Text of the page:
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E46 M3 (2001-2006) Engine: S54 - Max Hp: 333 hp at 7,900 rpm / 262 lb/ft at 4,900 rpm
Total Produced: 45,000+ - Years Produced: 2001 to 2006.


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Old Wed, Apr-12-2017, 09:33:35 PM   #31
albino09
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Default Re: Aftermarket front sway bar: worth it?

If you want to improve handling to your taste, without significantly affecting ride comfort, sway bars are the way to go. Sway bars are basically the handling band-aid to soft, street compliant suspensions.

If you're looking for a flatter behavior in the corner and you're already planning on some aftermarket springs (as mentioned in the original post), the next logical step is a sway bar.
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Old Wed, Apr-12-2017, 11:17:18 PM   #32
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Default Re: Aftermarket front sway bar: worth it?

After a nine month hiatus I was back at my most frequented track and beat my previous PR by about 2 sec... while I was trying to relearn the track. Only changes to car were front sway, fixed back seats, and crappier, skinnier tires, as well as driver mod (3 track days at other tracks). Not sure how much the front sway contributed to times, but it did definitely inspire more confidence, as the car felt much more balanced. This made me feel much safer on track.



Quote:
Originally Posted by Obioban View Post
I don't understand why less body roll ("cornering flatter") is considered an upgrade

Mid corner do you want more or less negative camber on your outside wheel? Overall, do you prefer a car with solid axles or independent suspension?

Unless you're running out of travel, I don't see flatter as better... and if you are, there's probably other places you should be looking to address that.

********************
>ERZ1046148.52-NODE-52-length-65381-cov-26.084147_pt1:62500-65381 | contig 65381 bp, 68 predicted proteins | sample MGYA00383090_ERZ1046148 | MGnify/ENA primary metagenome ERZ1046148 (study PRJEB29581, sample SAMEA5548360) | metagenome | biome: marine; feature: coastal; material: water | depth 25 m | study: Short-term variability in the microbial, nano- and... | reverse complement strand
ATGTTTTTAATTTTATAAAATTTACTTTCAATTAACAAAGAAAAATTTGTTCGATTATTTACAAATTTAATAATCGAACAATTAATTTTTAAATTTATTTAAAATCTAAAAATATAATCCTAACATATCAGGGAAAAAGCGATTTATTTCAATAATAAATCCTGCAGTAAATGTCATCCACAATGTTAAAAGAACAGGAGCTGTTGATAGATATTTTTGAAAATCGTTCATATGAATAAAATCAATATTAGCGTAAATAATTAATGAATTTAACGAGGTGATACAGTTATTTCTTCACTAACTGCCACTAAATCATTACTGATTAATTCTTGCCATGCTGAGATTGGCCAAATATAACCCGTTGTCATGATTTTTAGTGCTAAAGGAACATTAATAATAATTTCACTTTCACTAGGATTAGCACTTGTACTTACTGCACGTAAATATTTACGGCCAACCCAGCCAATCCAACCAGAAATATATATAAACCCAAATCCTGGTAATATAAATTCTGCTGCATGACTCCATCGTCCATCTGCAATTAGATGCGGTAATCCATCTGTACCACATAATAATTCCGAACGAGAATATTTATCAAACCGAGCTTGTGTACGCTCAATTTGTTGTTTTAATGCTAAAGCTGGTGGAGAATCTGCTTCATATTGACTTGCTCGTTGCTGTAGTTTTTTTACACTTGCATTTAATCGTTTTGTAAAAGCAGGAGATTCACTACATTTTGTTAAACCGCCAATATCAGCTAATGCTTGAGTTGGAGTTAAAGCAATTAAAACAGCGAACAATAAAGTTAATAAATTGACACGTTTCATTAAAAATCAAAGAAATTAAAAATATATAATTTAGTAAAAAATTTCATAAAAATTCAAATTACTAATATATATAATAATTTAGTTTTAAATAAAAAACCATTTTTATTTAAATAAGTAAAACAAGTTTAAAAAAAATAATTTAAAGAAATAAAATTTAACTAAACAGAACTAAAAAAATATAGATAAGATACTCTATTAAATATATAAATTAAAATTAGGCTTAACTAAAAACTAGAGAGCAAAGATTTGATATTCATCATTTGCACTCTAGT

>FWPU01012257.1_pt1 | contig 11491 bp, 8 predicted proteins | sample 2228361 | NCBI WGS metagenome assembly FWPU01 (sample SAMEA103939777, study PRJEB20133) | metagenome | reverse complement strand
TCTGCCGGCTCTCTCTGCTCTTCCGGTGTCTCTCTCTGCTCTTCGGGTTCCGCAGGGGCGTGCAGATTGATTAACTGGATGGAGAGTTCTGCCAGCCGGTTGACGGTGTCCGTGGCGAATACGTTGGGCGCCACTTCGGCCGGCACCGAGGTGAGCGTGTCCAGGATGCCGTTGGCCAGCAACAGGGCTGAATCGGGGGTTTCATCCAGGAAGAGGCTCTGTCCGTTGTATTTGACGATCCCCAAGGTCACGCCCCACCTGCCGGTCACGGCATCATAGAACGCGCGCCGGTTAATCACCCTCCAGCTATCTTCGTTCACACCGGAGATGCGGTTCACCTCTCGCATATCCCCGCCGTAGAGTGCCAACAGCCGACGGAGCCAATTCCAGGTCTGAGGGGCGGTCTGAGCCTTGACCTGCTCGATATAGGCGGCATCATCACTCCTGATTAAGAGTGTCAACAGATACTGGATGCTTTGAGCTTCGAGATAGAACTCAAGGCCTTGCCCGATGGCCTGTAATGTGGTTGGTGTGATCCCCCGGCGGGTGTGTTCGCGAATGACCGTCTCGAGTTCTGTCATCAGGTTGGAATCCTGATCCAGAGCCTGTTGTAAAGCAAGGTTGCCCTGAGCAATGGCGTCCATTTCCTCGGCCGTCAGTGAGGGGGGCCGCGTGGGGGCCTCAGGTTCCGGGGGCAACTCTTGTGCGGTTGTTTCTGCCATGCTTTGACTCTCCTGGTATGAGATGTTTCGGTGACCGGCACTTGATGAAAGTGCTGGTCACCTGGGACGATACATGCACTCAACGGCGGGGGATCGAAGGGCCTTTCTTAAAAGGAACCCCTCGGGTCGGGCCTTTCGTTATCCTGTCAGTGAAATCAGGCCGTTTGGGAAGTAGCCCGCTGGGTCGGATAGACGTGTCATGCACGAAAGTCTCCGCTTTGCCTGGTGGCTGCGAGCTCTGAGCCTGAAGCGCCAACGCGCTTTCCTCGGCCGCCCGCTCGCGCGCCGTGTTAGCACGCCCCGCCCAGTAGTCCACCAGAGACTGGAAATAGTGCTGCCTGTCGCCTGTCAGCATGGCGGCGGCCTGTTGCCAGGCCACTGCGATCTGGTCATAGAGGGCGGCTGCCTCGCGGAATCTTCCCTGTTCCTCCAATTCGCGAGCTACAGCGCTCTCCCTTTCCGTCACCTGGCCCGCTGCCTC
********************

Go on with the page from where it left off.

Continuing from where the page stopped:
I got less body roll with Hotchkis front sway. But my tires also stopped rolling over to the outside sidewall, and the car feels much more balanced.
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Old Thu, Apr-13-2017, 12:03:15 AM   #33
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Default Re: Aftermarket front sway bar: worth it?

Quote:
Originally Posted by Obioban View Post
I don't understand why less body roll ("cornering flatter") is considered an upgrade

Mid corner do you want more or less negative camber on your outside wheel? Overall, do you prefer a car with solid axles or independent suspension?

Unless you're running out of travel, I don't see flatter as better... and if you are, there's probably other places you should be looking to address that.
Quote:
Originally Posted by EricSMG View Post
Totally agreed, but I didn't want to go there. I've never had any interest in eliminating roll - it certainly doesn't hold the car back.
Since we don't have double wishbone suspension, doesn't our camber become more *positive* with suspension travel? I could see the merit to limiting that.
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Old Thu, Apr-13-2017, 12:36:30 AM   #34
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Default Re: Aftermarket front sway bar: worth it?

Quote:
Originally Posted by terraphantm View Post
Since we don't have double wishbone suspension, doesn't our camber become more *positive* with suspension travel? I could see the merit to limiting that.
Yes, with McPherson there's no camber gain so it's tougher to keep the tire flat with the ground when the body rolls. This requires more static camber which reduces braking and straight line traction. If you can reduce body roll to an extent, you should also be able to get away with a bit less static camber.

In my experience, even with 9k / 11k spring rates, going from stock sways to a front Hotchkis bar on medium setting made a positive improvement in turn-in response and a reduction in understeer with STICKY tires. However, I had some 400 treadwear tires on the car at one point, and with that setup I felt that the front bar actually increased understeer. It felt better with the bar on the soft setting.

This makes sense to me, and is sort of equivalent to the idea of matching your overall spring rate to the available grip. Less tire grip should be matched with softer rates. Same as running lower rates and softer damping in rain conditions. The 9k/11k rates are already stiff enough to only really work properly with a good tire.